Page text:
Manufacturing Engagement and Retention Study
This paper highlights the best practices and findings observed from a survey and company interviews. Manufacturers looking for effective strategies to retain their best employees will find this research informative and helpful.
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The Manufacturing Institute’s Center for Manufacturing Research partnered with the American Psychological Association to examine best practices for retention among manufacturers and explore the motivating factors that affect worker retention. The study, which took place between February and October 2020, included structured interviews with leaders from 14 manufacturing companies and a follow-up employee survey of 578 employees from five of the participating companies.
- Retention concerns: Leaders from the participating manufacturing companies noted specific concerns related to retaining high-potential workers, skilled labor and employees in key technical and sales jobs.
- Drivers of retention: The top reasons manufacturing employees cited for staying with their current employer were enjoying the work they do (83%) and having stability/job security (79%). At least two-thirds of workers also said their employer’s family-oriented culture (69%) and the job fitting well with their other life demands (68%) were important factors in their decision to stay. Although fewer survey respondents overall (42%) identified training and career opportunities as reasons for staying, around two-thirds of those under age 25 said these were motivating factors in their decision to remain with their current employer (69% and 65%, respectively).
- Key retention practices: The most sophisticated retention efforts described by manufacturing leaders focus on actively involving employees, ensuring that every individual understands how their efforts are linked to overall company success and equipping frontline managers to support workers. Successful approaches also included formal employee development plans and clear career paths, cross-training with opportunities for broad and challenging assignments, comprehensive employee recognition, a supportive organizational culture with close ties to the community and competitive pay and benefits.
- Employee views of workplace practices: More than 7 in 10 workers said they are satisfied with their organization’s employee involvement (76%), training and development (72%), work-life balance (76%) and health and safety efforts (80%) and reported having sufficient autonomy (78%), as well as opportunities for career advancement (72%). Approximately two-thirds of workers said they are satisfied with their employer’s recognition (66%) and communication (63%) practices. These data support the view that work-life balance is important for workplace satisfaction and retention.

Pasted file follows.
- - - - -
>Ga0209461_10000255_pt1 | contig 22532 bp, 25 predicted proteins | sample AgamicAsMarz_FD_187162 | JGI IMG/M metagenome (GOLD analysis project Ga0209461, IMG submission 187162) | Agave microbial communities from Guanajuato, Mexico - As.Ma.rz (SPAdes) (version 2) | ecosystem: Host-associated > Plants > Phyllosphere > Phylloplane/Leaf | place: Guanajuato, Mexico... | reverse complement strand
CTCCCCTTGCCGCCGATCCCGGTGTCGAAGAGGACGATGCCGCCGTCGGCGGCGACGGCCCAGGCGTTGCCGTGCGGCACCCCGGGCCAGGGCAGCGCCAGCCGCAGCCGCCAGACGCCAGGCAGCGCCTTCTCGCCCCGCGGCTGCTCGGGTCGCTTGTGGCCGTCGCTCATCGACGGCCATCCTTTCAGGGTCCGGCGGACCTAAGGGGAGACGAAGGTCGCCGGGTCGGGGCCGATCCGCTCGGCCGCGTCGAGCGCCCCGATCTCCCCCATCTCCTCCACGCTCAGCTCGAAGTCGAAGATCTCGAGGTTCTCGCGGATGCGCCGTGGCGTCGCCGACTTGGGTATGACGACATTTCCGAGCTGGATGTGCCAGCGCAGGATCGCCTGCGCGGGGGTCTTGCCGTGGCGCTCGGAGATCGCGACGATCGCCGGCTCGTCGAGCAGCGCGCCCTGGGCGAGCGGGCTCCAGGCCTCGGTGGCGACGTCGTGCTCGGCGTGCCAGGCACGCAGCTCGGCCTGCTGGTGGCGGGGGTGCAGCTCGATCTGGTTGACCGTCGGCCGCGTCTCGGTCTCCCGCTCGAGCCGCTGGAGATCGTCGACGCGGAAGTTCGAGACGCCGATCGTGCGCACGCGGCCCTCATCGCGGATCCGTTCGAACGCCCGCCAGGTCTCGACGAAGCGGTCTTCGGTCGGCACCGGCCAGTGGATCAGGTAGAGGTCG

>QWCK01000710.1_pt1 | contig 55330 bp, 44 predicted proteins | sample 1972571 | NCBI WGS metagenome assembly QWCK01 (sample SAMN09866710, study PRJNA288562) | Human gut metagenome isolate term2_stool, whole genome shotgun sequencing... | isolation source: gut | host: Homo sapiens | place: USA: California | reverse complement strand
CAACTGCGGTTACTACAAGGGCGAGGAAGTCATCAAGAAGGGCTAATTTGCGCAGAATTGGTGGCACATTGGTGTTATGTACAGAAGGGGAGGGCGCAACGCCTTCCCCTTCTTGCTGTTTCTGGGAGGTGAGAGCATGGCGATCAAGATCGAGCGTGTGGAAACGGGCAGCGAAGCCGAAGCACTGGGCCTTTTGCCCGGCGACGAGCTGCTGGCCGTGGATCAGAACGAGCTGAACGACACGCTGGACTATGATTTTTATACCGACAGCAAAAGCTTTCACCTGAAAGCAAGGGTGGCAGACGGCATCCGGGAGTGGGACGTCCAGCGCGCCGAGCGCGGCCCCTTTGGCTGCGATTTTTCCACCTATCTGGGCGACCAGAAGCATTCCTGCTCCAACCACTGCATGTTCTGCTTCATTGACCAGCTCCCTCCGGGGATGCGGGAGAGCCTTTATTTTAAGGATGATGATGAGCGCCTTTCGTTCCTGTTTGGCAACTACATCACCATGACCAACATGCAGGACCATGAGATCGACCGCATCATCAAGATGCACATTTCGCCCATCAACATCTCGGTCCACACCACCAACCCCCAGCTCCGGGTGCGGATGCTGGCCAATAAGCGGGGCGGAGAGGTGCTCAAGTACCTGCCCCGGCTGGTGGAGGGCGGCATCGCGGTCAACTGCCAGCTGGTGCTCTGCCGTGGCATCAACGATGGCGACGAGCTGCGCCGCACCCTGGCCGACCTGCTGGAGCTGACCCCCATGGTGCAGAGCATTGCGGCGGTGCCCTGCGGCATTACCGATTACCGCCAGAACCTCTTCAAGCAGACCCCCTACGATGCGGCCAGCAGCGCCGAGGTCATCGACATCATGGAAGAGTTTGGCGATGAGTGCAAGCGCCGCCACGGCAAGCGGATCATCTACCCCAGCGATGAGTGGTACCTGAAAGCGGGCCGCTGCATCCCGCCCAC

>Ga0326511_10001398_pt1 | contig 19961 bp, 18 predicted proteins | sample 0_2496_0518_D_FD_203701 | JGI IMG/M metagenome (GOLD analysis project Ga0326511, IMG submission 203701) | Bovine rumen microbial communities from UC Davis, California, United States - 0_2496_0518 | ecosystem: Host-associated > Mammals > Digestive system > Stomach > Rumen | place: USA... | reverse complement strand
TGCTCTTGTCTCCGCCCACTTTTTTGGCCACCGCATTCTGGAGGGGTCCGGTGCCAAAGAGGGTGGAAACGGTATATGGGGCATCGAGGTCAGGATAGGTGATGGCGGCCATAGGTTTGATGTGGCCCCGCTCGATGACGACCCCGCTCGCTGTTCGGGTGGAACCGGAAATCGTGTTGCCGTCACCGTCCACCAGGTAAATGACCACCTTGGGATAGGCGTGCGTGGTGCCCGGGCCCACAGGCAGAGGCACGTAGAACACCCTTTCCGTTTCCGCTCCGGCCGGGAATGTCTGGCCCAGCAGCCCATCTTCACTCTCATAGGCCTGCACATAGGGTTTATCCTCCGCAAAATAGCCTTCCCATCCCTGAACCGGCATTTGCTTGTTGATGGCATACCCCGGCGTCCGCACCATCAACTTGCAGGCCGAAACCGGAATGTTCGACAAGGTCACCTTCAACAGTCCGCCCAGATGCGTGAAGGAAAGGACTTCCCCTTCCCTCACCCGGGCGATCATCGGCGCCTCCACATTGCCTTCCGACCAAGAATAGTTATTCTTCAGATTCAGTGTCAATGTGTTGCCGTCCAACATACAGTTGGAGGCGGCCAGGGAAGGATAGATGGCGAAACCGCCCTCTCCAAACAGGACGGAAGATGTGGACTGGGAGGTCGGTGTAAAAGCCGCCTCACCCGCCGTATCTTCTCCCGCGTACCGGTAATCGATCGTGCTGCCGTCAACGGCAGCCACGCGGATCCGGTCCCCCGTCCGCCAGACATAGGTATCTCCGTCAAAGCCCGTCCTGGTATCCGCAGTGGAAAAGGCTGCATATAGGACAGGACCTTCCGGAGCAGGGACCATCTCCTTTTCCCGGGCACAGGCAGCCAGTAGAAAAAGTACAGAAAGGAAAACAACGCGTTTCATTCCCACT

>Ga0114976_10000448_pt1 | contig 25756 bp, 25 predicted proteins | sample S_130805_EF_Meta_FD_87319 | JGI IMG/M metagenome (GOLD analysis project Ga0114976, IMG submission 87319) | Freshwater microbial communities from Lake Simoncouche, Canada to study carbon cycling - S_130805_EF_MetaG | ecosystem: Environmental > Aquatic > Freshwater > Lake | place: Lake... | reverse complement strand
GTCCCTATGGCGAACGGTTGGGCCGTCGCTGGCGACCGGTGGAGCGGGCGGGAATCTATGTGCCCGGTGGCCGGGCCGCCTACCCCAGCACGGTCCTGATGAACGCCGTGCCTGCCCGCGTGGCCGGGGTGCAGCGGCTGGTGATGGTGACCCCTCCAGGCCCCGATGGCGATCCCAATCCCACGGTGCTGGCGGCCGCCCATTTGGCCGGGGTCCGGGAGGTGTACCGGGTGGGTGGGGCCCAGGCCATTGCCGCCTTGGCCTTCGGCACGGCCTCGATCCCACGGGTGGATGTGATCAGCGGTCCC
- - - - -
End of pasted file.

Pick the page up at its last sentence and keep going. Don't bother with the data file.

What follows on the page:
- Employee experience: At least 8 in 10 workers indicated that they are satisfied with their job (83%), are motivated to do their best (87%) and would recommend the company to others as a good place to work (80%). Approximately half of survey respondents (48%) reported high/very high work engagement, 43% reported an average level of engagement and just 10% reported low/very low engagement.
- Differences by job level: Senior leaders were more likely to report having sufficient opportunities for involvement in decision making (96%) and internal advancement (85%) and to say they are satisfied with the training and development opportunities available to them (94%), compared to frontline workers (67%, 70% and 66%, respectively). However, when frontline workers did report having adequate involvement, the differences related to advancement opportunities and training were reduced by approximately two-thirds.
- Recognition and fair treatment: Although most workers said they feel valued (69%) and treated fairly (79%), there are significant differences between those who have positive and negative experiences in these areas. Nearly all respondents who feel valued by their employer said they are highly motivated (97%), satisfied with their job (97%) and would recommend their company to others as a good place to work (96%), compared to just 45%, 30% and 25% of those who do not feel valued at work. Respondents who said they are treated unfairly were more than four times as likely to report feeling stressed out on a typical workday (68% vs. 16%) and almost 10 times as likely to say they intend to look for a new job within the next year (19% vs. 2%) compared to workers who say they are treated fairly.
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